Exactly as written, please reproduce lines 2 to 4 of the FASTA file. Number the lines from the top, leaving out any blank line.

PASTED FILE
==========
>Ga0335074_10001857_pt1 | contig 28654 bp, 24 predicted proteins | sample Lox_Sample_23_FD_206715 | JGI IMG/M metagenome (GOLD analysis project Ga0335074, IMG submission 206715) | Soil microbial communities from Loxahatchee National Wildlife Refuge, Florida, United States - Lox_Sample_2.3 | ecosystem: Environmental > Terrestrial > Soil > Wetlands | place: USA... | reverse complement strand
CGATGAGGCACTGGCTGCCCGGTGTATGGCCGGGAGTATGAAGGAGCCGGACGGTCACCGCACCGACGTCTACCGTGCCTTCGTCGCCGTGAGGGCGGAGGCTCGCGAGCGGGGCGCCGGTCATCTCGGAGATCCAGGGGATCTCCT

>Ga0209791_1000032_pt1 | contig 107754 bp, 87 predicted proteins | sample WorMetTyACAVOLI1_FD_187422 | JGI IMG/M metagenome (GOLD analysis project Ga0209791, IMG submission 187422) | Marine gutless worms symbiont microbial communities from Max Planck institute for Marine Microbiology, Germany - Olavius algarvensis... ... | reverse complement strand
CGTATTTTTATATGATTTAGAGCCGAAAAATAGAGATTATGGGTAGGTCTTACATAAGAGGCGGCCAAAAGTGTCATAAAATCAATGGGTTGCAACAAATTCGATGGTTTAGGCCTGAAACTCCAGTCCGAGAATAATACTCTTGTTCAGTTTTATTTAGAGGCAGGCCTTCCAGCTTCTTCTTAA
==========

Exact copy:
CGATGAGGCACTGGCTGCCCGGTGTATGGCCGGGAGTATGAAGGAGCCGGACGGTCACCGCACCGACGTCTACCGTGCCTTCGTCGCCGTGAGGGCGGAGGCTCGCGAGCGGGGCGCCGGTCATCTCGGAGATCCAGGGGATCTCCT

>Ga0209791_1000032_pt1 | contig 107754 bp, 87 predicted proteins | sample WorMetTyACAVOLI1_FD_187422 | JGI IMG/M metagenome (GOLD analysis project Ga0209791, IMG submission 187422) | Marine gutless worms symbiont microbial communities from Max Planck institute for Marine Microbiology, Germany - Olavius algarvensis... ... | reverse complement strand
CGTATTTTTATATGATTTAGAGCCGAAAAATAGAGATTATGGGTAGGTCTTACATAAGAGGCGGCCAAAAGTGTCATAAAATCAATGGGTTGCAACAAATTCGATGGTTTAGGCCTGAAACTCCAGTCCGAGAATAATACTCTTGTTCAGTTTTATTTAGAGGCAGGCCTTCCAGCTTCTTCTTAA